SAN DIEGO — Sun Savings & Loan Assn. on Wednesday said it has entered into an agreement with state and federal regulators that will limit asset and liability growth until the troubled company can boost its sagging net worth above regulatory minimums.
Concurrently, two Sun directors who had supported ousted chairman Daniel Dierdorff announced their resignations.
Directors Walter Dozier and Richard Raimann said they resigned because other commitments prevented them from adequately monitoring the operating-restriction agreement with regulators.
Sun officials, however, played down the importance of the agreement, leading to speculation that the Dozier and Raimann resignations were part of a continuing turnover of directors with ties to Dierdorff.
Sun will not replace the departing directors and will operate with only five board members, only two of whom have past ties to Dierdorff. It will mark the first time that a board majority hasn't had ties to Dierdorff since the former chairman's resignation in October, 1984.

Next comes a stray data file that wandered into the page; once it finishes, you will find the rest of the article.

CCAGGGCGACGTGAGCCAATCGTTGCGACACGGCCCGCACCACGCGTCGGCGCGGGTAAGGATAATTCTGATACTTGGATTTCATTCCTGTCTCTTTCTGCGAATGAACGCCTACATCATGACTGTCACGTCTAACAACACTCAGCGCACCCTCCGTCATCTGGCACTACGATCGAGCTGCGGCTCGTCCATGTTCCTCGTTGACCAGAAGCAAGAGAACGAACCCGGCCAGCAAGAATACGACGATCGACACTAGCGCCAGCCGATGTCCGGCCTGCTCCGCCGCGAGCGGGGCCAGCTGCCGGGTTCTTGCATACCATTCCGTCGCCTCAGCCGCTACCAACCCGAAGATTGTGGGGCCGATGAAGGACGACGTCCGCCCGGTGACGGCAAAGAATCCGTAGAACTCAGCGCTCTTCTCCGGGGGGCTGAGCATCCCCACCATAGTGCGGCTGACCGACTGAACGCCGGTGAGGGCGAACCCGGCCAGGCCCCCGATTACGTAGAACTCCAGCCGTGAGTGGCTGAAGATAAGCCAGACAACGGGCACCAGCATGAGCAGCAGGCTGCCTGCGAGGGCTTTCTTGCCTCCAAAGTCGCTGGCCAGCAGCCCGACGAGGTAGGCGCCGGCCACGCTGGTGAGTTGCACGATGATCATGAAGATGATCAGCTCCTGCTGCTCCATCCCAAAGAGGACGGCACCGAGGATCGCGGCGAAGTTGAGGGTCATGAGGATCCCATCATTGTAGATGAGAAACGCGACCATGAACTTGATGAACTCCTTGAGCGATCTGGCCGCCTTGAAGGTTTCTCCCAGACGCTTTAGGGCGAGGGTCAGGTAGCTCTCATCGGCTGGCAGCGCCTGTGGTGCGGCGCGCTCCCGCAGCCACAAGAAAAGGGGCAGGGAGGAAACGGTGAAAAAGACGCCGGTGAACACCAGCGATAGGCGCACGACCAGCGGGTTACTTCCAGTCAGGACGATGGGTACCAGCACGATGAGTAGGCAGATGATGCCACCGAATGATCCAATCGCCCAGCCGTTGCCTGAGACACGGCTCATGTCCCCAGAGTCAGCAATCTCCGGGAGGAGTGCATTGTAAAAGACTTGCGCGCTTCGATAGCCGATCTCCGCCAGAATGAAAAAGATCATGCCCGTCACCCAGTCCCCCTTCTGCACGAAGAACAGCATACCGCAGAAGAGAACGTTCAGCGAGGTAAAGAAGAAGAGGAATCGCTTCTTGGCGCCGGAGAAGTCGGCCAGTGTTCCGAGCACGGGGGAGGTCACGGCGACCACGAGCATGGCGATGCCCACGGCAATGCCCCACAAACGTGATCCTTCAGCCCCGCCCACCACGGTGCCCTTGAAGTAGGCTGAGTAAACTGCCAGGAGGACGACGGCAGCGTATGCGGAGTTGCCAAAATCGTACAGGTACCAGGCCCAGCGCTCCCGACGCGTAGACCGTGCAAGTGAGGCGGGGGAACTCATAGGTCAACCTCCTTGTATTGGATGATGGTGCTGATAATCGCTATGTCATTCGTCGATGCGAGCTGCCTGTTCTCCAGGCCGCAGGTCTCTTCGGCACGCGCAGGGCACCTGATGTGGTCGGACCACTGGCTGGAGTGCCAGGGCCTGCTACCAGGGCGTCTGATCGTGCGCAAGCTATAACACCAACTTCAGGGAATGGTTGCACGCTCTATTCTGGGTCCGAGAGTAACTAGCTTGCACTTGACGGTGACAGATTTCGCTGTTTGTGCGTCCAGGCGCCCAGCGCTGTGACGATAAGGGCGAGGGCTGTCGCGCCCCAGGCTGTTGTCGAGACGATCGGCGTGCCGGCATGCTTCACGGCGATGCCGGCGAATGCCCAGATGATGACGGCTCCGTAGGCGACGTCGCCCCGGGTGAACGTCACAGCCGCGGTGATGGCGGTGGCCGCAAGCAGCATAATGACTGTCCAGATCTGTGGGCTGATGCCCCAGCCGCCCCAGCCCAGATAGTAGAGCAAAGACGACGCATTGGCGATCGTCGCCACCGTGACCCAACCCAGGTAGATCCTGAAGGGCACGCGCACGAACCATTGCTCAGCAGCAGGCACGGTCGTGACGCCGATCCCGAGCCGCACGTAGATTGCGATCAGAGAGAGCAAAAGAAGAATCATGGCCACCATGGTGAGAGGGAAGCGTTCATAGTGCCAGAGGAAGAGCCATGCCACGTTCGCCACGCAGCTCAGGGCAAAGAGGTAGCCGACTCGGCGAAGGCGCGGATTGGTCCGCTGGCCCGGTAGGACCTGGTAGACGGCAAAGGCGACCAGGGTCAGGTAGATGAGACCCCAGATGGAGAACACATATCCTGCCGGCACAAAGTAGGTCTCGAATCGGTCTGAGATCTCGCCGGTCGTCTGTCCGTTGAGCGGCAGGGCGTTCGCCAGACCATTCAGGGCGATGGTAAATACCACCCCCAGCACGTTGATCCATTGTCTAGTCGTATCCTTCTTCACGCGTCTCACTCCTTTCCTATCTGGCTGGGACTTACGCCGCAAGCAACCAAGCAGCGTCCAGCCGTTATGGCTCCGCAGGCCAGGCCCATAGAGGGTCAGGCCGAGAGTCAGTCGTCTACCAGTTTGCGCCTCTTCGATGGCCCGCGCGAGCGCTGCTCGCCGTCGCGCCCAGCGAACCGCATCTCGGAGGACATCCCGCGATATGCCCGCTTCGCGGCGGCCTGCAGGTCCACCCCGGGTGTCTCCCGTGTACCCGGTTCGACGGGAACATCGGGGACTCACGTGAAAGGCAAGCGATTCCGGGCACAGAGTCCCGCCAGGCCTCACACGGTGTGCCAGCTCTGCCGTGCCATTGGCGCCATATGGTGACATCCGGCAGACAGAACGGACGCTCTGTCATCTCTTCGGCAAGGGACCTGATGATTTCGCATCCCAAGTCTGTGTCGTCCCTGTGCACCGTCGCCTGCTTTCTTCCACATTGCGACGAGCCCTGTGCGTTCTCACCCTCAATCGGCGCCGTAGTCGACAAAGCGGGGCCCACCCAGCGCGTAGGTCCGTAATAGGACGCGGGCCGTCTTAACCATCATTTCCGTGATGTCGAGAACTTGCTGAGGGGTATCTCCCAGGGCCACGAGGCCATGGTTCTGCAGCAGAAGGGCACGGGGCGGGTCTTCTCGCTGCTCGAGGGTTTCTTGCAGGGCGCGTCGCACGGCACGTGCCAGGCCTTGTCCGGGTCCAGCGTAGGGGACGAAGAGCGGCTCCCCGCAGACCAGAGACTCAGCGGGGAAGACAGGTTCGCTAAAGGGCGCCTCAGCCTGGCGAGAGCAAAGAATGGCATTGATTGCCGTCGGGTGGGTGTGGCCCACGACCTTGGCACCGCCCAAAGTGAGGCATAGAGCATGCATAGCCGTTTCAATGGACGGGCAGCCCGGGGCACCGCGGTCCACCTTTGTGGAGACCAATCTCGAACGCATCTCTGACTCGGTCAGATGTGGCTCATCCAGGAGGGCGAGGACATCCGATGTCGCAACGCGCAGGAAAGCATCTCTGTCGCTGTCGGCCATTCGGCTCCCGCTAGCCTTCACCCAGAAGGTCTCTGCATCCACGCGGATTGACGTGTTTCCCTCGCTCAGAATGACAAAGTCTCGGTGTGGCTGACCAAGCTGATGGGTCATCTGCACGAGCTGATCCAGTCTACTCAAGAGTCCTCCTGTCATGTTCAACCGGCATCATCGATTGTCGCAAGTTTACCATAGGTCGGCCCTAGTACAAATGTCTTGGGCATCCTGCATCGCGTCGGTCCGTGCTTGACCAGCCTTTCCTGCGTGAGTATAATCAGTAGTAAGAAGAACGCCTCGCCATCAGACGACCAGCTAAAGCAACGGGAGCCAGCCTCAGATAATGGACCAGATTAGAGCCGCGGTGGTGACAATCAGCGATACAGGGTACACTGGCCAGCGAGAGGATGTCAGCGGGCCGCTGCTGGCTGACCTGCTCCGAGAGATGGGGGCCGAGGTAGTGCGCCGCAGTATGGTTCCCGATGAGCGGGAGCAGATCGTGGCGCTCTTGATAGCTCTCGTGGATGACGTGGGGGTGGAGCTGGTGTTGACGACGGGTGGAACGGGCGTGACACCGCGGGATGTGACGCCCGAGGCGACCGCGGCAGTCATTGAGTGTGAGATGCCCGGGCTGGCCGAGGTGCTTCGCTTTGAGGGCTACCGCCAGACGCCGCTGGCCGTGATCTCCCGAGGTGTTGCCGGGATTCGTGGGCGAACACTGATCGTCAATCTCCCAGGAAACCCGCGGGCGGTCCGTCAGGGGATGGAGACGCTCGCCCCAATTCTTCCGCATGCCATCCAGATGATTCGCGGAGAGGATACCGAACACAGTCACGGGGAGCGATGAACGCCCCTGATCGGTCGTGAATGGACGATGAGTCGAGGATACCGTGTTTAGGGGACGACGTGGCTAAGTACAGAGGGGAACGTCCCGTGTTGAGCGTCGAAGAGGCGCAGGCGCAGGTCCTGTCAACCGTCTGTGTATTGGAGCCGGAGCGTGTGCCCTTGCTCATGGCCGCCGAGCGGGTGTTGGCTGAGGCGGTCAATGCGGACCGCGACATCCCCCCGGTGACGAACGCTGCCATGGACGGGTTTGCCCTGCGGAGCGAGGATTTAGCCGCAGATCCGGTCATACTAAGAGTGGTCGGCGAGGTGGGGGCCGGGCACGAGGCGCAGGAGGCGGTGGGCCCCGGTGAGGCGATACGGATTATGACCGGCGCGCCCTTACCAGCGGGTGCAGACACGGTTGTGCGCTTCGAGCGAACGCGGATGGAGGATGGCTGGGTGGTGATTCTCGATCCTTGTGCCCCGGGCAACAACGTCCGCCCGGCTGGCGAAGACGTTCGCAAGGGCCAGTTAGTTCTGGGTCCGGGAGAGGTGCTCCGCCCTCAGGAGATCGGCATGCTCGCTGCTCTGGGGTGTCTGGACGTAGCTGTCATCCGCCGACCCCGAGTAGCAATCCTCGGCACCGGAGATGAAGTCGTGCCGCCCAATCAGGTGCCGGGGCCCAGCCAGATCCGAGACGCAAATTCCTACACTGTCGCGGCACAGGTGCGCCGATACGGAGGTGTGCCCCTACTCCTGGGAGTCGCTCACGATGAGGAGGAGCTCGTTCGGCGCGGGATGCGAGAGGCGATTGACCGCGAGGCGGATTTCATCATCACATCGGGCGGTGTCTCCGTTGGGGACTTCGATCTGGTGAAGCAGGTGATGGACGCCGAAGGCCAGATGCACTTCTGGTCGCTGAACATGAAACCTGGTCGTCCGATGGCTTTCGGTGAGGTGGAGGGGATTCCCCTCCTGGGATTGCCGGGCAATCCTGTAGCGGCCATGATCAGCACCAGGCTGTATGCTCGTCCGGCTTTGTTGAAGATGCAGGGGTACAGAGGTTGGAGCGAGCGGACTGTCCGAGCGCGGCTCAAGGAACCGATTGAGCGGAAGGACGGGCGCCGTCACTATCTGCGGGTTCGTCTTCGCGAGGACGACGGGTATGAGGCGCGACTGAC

In November, director Clifford Lindroth, also a Dierdorff supporter, resigned "to pursue other business activities." And in June, Orange County agriculture executive Tad Fujita, also a Dierdorff supporter, resigned after it was revealed that he was convicted on two felony counts of conspiracy and attempted grand theft in 1973.
Sun has sued Dierdorff for alleged fraud and mismanagement, and Dierdorff has countersued the company. In addition, Dierdorff is under federal grand jury investigation for alleged financial improprieties.
Sun's current operating policies are "basically similar" to the agreement guidelines, according to Sun President and Chief Executive John McEwan.
Sun, McEwan said, has reduced its total asset base by nearly $33 million through Sept. 30, 1985. Assets now total about $410 million.
Meanwhile, McEwan reported that plans for a $7-million cash infusion from New York financier Van D. Greenfield now hinges on completion of Sun's year-end audit, which is expected in the next few weeks.
Negotiations with Greenfield, developer Victor Fargo and "several interested investors" are continuing, McEwan said.
If the Greenfield infusion is completed, Greenfield would have undisputed control over Sun. In addition, the company's net worth would be boosted to nearly $12.5 million, slightly above the 3% net worth-to-assets ratio required by regulators.